There are two ways of escaping some Unicode characters:
For output, the quoted form prefers
\\x and the portray form prefers
X = '\x2', Y = '\u0002',
atom_codes(X, Codes), atom_chars(X, Chars),
format('quoted(~q) canonical(~k) atom(~a) print(~p)~n', [X, X, X, X]).
quoted('\x2\') canonical('\x2\') atom() print('\u0002')
X = Y, Y = '\u0002',
Codes = ,
Chars = ['\u0002'].
Is there a reason for quoted output preferring the
\\x form and portray preferring the
From reading the section of the manual on character escape sequences, I infer that the '\u` form isn’t in the ISO standard.
Also, I don’t understand the sentence “where \x defines a numeric character code, it doesn’t specify the character set in which the character should be interpreted” … what character set is being referred to, and how does the '\u` notation fix this problem?
It could be an IBM EBCDIC code. If the Prolog processor
character set is IBM EBCDIC. From the ISO Core Standard:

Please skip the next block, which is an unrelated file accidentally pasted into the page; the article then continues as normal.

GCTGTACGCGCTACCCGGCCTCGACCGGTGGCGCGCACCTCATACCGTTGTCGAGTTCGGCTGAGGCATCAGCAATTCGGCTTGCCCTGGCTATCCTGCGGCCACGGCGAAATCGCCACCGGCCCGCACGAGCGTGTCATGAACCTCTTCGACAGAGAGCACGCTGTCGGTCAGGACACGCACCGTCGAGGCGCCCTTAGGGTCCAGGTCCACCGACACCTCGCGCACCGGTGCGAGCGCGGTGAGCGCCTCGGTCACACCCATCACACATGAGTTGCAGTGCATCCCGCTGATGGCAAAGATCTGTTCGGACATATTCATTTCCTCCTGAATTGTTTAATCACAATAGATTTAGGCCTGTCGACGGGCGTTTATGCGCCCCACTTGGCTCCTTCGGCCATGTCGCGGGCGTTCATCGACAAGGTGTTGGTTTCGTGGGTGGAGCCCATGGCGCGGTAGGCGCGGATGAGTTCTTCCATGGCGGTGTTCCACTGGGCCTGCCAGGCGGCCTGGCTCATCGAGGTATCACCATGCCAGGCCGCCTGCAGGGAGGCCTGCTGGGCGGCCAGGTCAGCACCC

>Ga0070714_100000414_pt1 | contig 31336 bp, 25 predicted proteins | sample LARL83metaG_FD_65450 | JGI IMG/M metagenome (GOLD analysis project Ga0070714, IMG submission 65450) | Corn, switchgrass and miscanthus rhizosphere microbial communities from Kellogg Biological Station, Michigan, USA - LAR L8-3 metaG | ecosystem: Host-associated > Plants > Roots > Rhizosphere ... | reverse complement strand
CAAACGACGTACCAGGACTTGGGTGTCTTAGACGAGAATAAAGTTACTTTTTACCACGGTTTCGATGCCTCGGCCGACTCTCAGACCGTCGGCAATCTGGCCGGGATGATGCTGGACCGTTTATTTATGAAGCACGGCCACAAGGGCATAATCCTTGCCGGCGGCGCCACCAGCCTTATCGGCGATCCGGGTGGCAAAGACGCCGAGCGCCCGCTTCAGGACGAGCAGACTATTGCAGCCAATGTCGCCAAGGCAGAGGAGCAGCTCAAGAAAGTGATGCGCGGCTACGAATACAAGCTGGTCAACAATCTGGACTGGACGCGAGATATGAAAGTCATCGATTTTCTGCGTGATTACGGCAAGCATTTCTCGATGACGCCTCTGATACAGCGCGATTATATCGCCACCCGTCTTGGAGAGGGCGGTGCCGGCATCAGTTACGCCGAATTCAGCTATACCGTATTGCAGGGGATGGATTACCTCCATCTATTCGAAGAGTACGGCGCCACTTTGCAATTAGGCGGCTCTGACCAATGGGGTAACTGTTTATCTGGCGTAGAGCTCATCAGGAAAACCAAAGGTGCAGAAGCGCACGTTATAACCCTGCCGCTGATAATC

In as far it would be possible that a Prolog processor supports
more decimal digits than only the latin decimal digits. Since the
But something tells me, the ISO core standard didn’t have this
use case in mind. Rather more atoms and variables I guess.
On the same page more or less:
In the above terminology, a Prolog processor that supports
more character codes than those listed in 6.5, supports extended
characters, this holds for Prolog processors that support Unicode.
Each Unicode glyph that is not from 6.5, would be an extended
character. But then usally a Prolog processor also supports
the Unicode code point collation, which is a further ingredient
as per 6.6, i.e. the numbering of the glyphs as per Unicode.
If the later is the case then
\uXXXX say the same.
But I wonder whether a Prolog system has ever had
which got internally differently coded since 6.6 was not Unicode
code point numbering? Maybe there is some such Prolog system?